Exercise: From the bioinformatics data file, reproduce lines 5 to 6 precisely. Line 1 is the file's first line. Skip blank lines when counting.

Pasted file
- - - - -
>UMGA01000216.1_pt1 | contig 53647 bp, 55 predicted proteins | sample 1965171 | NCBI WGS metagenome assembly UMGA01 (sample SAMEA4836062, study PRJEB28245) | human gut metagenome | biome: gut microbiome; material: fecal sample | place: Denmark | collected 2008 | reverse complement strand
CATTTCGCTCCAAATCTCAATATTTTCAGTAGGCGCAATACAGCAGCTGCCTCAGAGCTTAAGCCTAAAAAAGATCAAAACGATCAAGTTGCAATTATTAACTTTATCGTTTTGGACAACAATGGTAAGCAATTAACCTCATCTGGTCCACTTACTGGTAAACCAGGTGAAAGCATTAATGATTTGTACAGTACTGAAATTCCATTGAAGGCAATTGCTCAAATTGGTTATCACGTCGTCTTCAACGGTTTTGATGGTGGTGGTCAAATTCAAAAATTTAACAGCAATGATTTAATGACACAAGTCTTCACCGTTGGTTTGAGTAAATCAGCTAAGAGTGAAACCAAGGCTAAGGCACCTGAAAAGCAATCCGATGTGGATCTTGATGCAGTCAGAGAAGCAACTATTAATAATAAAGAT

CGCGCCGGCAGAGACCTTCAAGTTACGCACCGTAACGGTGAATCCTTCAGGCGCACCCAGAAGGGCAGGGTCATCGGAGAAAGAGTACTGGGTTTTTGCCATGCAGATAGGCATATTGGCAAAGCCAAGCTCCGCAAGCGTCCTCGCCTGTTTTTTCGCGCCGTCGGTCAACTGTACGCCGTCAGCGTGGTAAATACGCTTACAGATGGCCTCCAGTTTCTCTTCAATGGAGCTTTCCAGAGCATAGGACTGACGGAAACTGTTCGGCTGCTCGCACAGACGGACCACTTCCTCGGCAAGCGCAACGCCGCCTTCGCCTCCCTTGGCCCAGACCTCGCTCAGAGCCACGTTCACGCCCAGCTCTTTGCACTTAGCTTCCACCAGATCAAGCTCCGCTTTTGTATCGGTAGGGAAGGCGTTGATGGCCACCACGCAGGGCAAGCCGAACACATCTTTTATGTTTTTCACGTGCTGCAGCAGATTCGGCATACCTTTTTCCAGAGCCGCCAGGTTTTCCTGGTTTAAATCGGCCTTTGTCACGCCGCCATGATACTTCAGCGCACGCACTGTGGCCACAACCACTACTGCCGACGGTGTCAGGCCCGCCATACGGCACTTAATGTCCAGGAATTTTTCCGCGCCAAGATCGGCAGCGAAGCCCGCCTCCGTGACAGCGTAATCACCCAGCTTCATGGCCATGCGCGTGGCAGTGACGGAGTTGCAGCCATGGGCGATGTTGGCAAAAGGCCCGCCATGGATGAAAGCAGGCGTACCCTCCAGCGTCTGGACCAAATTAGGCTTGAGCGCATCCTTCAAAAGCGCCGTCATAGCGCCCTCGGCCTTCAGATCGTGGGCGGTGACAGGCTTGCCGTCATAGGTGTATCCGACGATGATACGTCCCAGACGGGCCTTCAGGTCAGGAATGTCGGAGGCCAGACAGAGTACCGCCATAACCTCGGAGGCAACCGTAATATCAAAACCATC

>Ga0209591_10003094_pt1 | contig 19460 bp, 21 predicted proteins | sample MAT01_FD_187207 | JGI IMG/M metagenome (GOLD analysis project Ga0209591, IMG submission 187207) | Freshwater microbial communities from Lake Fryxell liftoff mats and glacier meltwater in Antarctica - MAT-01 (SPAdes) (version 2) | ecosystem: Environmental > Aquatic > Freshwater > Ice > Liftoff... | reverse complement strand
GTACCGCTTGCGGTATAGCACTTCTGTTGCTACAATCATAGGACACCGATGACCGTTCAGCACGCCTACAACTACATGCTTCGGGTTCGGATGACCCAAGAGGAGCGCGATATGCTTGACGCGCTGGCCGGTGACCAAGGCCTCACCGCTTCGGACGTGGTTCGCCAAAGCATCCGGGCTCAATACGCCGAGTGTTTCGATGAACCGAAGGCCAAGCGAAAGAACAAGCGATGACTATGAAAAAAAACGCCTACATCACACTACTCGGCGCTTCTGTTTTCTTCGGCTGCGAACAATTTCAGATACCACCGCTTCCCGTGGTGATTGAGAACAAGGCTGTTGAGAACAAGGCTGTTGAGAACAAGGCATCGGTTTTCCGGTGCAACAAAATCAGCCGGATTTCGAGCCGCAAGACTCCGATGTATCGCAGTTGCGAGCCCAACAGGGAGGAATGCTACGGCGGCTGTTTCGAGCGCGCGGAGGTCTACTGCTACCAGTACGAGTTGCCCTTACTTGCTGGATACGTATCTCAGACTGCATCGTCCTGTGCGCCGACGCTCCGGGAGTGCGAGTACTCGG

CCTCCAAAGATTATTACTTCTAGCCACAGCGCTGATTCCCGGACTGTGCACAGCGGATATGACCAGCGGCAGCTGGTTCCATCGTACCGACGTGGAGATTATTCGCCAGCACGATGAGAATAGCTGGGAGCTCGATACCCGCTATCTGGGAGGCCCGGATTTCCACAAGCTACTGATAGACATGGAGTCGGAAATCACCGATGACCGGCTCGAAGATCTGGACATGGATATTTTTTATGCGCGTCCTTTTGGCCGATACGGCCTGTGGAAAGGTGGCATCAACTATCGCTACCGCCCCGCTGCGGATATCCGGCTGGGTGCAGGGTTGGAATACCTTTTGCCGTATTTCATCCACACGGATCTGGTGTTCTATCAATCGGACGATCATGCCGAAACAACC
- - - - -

GTACCGCTTGCGGTATAGCACTTCTGTTGCTACAATCATAGGACACCGATGACCGTTCAGCACGCCTACAACTACATGCTTCGGGTTCGGATGACCCAAGAGGAGCGCGATATGCTTGACGCGCTGGCCGGTGACCAAGGCCTCACCGCTTCGGACGTGGTTCGCCAAAGCATCCGGGCTCAATACGCCGAGTGTTTCGATGAACCGAAGGCCAAGCGAAAGAACAAGCGATGACTATGAAAAAAAACGCCTACATCACACTACTCGGCGCTTCTGTTTTCTTCGGCTGCGAACAATTTCAGATACCACCGCTTCCCGTGGTGATTGAGAACAAGGCTGTTGAGAACAAGGCTGTTGAGAACAAGGCATCGGTTTTCCGGTGCAACAAAATCAGCCGGATTTCGAGCCGCAAGACTCCGATGTATCGCAGTTGCGAGCCCAACAGGGAGGAATGCTACGGCGGCTGTTTCGAGCGCGCGGAGGTCTACTGCTACCAGTACGAGTTGCCCTTACTTGCTGGATACGTATCTCAGACTGCATCGTCCTGTGCGCCGACGCTCCGGGAGTGCGAGTACTCGG

CCTCCAAAGATTATTACTTCTAGCCACAGCGCTGATTCCCGGACTGTGCACAGCGGATATGACCAGCGGCAGCTGGTTCCATCGTACCGACGTGGAGATTATTCGCCAGCACGATGAGAATAGCTGGGAGCTCGATACCCGCTATCTGGGAGGCCCGGATTTCCACAAGCTACTGATAGACATGGAGTCGGAAATCACCGATGACCGGCTCGAAGATCTGGACATGGATATTTTTTATGCGCGTCCTTTTGGCCGATACGGCCTGTGGAAAGGTGGCATCAACTATCGCTACCGCCCCGCTGCGGATATCCGGCTGGGTGCAGGGTTGGAATACCTTTTGCCGTATTTCATCCACACGGATCTGGTGTTCTATCAATCGGACGATCATGCCGAAACAACC